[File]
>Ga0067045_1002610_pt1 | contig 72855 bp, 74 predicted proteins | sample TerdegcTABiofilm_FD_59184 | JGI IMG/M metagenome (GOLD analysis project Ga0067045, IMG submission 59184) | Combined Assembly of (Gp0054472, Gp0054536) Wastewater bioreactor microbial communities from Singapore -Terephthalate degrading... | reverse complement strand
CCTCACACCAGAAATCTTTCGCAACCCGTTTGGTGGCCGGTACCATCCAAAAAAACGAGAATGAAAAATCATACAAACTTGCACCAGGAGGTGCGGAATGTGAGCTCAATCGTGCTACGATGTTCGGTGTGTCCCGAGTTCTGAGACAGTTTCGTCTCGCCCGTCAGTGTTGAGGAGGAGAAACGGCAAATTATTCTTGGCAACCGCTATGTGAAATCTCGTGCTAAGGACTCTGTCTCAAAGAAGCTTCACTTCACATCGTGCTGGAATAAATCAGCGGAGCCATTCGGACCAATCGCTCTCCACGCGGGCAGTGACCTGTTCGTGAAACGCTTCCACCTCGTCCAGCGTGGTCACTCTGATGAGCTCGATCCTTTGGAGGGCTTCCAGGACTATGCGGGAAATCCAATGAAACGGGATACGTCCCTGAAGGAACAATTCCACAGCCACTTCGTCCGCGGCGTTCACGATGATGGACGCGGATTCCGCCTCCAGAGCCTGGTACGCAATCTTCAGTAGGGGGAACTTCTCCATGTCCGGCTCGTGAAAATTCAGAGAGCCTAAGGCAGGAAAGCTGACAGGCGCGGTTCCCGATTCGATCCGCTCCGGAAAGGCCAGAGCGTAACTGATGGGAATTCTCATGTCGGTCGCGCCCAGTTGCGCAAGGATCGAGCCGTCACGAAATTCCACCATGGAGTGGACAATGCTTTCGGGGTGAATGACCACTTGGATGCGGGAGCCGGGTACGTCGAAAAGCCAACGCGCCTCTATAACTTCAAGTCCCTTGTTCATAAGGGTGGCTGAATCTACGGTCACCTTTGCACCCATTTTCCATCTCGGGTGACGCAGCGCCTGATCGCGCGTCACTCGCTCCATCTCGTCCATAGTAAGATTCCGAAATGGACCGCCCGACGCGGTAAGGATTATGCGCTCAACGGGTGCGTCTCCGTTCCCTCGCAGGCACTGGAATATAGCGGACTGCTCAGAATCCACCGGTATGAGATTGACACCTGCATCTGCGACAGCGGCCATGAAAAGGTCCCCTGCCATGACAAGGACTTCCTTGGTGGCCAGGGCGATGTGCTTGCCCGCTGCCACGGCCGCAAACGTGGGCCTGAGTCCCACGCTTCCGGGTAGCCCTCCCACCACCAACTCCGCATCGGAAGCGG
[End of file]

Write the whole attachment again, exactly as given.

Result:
>Ga0067045_1002610_pt1 | contig 72855 bp, 74 predicted proteins | sample TerdegcTABiofilm_FD_59184 | JGI IMG/M metagenome (GOLD analysis project Ga0067045, IMG submission 59184) | Combined Assembly of (Gp0054472, Gp0054536) Wastewater bioreactor microbial communities from Singapore -Terephthalate degrading... | reverse complement strand
CCTCACACCAGAAATCTTTCGCAACCCGTTTGGTGGCCGGTACCATCCAAAAAAACGAGAATGAAAAATCATACAAACTTGCACCAGGAGGTGCGGAATGTGAGCTCAATCGTGCTACGATGTTCGGTGTGTCCCGAGTTCTGAGACAGTTTCGTCTCGCCCGTCAGTGTTGAGGAGGAGAAACGGCAAATTATTCTTGGCAACCGCTATGTGAAATCTCGTGCTAAGGACTCTGTCTCAAAGAAGCTTCACTTCACATCGTGCTGGAATAAATCAGCGGAGCCATTCGGACCAATCGCTCTCCACGCGGGCAGTGACCTGTTCGTGAAACGCTTCCACCTCGTCCAGCGTGGTCACTCTGATGAGCTCGATCCTTTGGAGGGCTTCCAGGACTATGCGGGAAATCCAATGAAACGGGATACGTCCCTGAAGGAACAATTCCACAGCCACTTCGTCCGCGGCGTTCACGATGATGGACGCGGATTCCGCCTCCAGAGCCTGGTACGCAATCTTCAGTAGGGGGAACTTCTCCATGTCCGGCTCGTGAAAATTCAGAGAGCCTAAGGCAGGAAAGCTGACAGGCGCGGTTCCCGATTCGATCCGCTCCGGAAAGGCCAGAGCGTAACTGATGGGAATTCTCATGTCGGTCGCGCCCAGTTGCGCAAGGATCGAGCCGTCACGAAATTCCACCATGGAGTGGACAATGCTTTCGGGGTGAATGACCACTTGGATGCGGGAGCCGGGTACGTCGAAAAGCCAACGCGCCTCTATAACTTCAAGTCCCTTGTTCATAAGGGTGGCTGAATCTACGGTCACCTTTGCACCCATTTTCCATCTCGGGTGACGCAGCGCCTGATCGCGCGTCACTCGCTCCATCTCGTCCATAGTAAGATTCCGAAATGGACCGCCCGACGCGGTAAGGATTATGCGCTCAACGGGTGCGTCTCCGTTCCCTCGCAGGCACTGGAATATAGCGGACTGCTCAGAATCCACCGGTATGAGATTGACACCTGCATCTGCGACAGCGGCCATGAAAAGGTCCCCTGCCATGACAAGGACTTCCTTGGTGGCCAGGGCGATGTGCTTGCCCGCTGCCACGGCCGCAAACGTGGGCCTGAGTCCCACGCTTCCGGGTAGCCCTCCCACCACCAACTCCGCATCGGAAGCGG